Though instructors may modify the sequence of specific items in the curriculum to meet the needs of a specific cohort of students, the broad ILP curriculum is as outlined below. Each course runs for a year and classes typically meet twice a week. Students have access to learning and testing material on the online platform. Furthermore, ILP provides an online "language exchange" where students can meet in a safe, closed online environment to practice their developing language skills. Students also have access to audio-visual material that helps in the development of their skills.
ILP I (Beginner):
This one-year course is designed to provide the critical foundational elements for students to develop their language skills. Over the year, students are expected to acquire the skills to understand basic conversations and to convey basic concepts in the new language. This course includes the following modules:
- Introduction to the cultural norms, traditions, customs and context that underpin the language.
- Overview of the geographic scope and the various dialects associated with the language.
- Outline of the basic structure, alphabet and vocabulary of the language.
- Basic counting and enumeration for conversational purposes (cardinals and ordinals).
- Understand the appropriate forms of greetings in the language, and respond appropriately in context.
- Expression of basic courtesies, greetings and other normative social grace unique to, and common in, the language.
- Development of the skills to introduce oneself and to convey basic biographical information (name, place of origin, residence, family, etc.) in a conversational setting to a stranger.
- Recognition of normative sounds and exclamations.
- Recognition of basic intonations used in normal dialogue (question and answer).
- Introductory and appropriate usage of tenses in the language.
- Development of the skills to engage a stranger in simple dialogue and to elicit basic biographical information from the stranger.
- Development of the skills to convey and elicit the time, date, days of the week and other chronometric information.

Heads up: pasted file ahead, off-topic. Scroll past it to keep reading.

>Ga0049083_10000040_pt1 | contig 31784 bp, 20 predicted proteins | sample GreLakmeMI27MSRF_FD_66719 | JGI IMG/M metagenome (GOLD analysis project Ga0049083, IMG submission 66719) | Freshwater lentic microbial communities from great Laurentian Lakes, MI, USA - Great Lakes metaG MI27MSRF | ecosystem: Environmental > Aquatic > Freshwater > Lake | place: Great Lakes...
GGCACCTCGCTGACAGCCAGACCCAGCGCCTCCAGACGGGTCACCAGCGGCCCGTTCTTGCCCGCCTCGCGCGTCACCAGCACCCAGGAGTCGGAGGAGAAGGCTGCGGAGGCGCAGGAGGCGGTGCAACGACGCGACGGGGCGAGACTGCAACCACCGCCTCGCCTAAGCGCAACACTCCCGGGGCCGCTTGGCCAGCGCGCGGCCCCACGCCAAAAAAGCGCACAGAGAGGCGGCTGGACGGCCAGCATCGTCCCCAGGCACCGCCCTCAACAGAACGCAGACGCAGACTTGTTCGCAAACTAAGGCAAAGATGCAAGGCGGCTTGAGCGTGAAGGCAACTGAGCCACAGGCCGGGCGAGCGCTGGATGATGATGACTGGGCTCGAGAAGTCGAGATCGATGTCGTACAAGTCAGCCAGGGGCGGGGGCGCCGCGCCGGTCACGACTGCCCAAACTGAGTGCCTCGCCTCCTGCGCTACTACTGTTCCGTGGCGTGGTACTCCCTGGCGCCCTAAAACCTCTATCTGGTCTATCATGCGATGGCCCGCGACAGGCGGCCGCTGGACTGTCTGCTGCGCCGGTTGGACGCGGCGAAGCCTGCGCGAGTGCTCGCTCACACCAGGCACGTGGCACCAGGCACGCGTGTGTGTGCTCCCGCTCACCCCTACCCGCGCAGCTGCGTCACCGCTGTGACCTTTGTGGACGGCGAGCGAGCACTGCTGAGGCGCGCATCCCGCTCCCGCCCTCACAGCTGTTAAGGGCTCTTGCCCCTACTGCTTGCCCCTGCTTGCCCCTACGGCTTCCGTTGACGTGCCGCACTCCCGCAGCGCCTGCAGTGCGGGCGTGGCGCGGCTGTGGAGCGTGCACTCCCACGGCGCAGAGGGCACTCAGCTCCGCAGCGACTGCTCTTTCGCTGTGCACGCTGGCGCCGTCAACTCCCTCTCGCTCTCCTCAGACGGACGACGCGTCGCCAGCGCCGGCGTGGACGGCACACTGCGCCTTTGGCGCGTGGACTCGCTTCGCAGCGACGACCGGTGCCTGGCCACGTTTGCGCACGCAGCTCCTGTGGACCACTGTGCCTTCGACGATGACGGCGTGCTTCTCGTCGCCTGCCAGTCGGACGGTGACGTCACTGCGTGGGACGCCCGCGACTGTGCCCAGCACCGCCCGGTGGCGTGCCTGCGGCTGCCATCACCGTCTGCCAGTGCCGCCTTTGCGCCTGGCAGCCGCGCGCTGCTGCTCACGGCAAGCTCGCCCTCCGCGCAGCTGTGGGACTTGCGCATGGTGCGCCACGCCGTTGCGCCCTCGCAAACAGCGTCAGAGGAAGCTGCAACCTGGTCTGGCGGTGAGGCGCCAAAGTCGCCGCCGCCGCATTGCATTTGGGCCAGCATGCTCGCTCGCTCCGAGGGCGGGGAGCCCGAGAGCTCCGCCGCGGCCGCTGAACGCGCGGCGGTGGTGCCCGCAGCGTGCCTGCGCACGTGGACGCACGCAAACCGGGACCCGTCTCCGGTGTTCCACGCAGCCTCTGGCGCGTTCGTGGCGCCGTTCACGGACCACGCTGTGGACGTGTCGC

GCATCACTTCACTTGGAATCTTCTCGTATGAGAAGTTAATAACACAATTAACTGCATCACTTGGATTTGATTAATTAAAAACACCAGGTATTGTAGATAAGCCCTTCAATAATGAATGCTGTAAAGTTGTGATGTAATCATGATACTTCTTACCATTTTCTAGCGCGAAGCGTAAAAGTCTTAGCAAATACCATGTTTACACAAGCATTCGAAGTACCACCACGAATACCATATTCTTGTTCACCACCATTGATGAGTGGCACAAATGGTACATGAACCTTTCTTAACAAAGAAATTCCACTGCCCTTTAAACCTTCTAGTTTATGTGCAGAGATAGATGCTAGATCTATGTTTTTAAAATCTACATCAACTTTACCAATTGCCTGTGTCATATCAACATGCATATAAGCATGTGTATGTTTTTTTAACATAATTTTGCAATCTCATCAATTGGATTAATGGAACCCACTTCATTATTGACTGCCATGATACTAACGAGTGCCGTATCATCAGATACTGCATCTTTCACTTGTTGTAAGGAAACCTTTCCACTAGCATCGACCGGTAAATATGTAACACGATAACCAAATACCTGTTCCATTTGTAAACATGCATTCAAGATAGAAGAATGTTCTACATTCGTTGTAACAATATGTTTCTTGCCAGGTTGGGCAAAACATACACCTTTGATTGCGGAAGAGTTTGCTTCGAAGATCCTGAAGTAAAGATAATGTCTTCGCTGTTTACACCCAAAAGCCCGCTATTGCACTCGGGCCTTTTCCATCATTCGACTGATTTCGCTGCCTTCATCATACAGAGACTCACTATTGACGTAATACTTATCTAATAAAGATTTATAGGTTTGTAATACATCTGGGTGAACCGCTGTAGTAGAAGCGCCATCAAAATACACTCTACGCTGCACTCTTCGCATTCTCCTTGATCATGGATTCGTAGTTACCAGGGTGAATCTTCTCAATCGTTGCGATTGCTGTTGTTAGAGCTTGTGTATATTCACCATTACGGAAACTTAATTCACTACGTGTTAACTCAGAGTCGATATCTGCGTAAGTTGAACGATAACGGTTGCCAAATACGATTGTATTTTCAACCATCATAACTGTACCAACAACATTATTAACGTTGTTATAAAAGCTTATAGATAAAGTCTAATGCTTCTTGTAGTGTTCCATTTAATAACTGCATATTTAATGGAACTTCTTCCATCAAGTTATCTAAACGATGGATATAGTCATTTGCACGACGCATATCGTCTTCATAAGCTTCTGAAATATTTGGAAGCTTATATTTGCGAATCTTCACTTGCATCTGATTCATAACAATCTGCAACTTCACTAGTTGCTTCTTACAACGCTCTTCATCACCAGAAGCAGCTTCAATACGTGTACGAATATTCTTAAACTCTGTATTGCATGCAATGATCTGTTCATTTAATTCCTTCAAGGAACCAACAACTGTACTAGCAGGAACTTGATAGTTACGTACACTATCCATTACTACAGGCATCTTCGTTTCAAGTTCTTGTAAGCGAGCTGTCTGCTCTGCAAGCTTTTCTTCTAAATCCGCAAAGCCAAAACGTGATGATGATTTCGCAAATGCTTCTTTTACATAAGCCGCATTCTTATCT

- Engagement of colleagues in a simple dialogue simulating a (purchasing) scenario in a shop.
- Engagement of colleagues in simple conversations relating to basic needs - food, lodging, transportation, etc.
- Beginning recognition of basic grammatical structures and relationships, and increasing responsiveness to simple questions in the language.
- Increasing recognition and responsiveness to dialogue in (simulated) social settings.
- Demonstrated ability to make requests, convey feelings & frustrations, and discuss personal information (e.g. family relationships) in contextually appropriate terms.
- Increased cultural awareness and insight in social settings.
- Demonstration of basic writing skills.
ILP II (Intermediate):
- Ability to convey basic needs and communication in writing (such as email, text messaging and other platforms).
- Routine utilization of appropriate expressions and physical gestures to convey warmth and cordiality in the language.
- Increasing recognition of dialects or stylistic variations in the language.
- Routine delivery and reception of requests in (simulated) formal settings, including polite conveyance of preferences and dislikes.
- Improved ability to write about experiences or concepts in a variety of circumstances.
- Increasing ability to appropriately parse and interweave written and spoken content in a conversational setting.
- Improved ability to read basic articles in newspapers or other publications, to discuss the content with colleagues, and/or ask questions for clarification in the language.
- Demonstrated ability to participate in a sustained social discussion around topical issues of interest in a group setting.
- Demonstrated expansion of social grace and familiarity with cultural and social norms.
ILP III (Advanced):
- Significantly improved ability to convey conceptual ideas in writing, including longer format essays.
- Demonstrated ability to watch and respond in real-time to a television discussion program as part of a simulated classroom activity.
- Demonstrated ability to transcribe simple music from a song with higher than 85% accuracy.
- Demonstrated ability to TRANSLATE simple music to English with higher than 85% accuracy.
- Ability to document and convey linguistic sophistry by writing detailed descriptions and observations of events using appropriately complex sentences and structures.
- Ability to contribute to DEBATE about a cultural or historical topic of common interest to the class.
- Ability to write an essay about a subject of interest holding opposing views in the delivery of the argument(s) in writing.
- Demonstrated appreciation of the nuances around social and cultural norms associated with the language by discussing these nuances with colleagues in a social setting.
- Ability to present an original essay, article or speech to an audience, conveying a reasoned position, and responding spontaneously and seamlessly to feedback, questions, and opinions from the audience.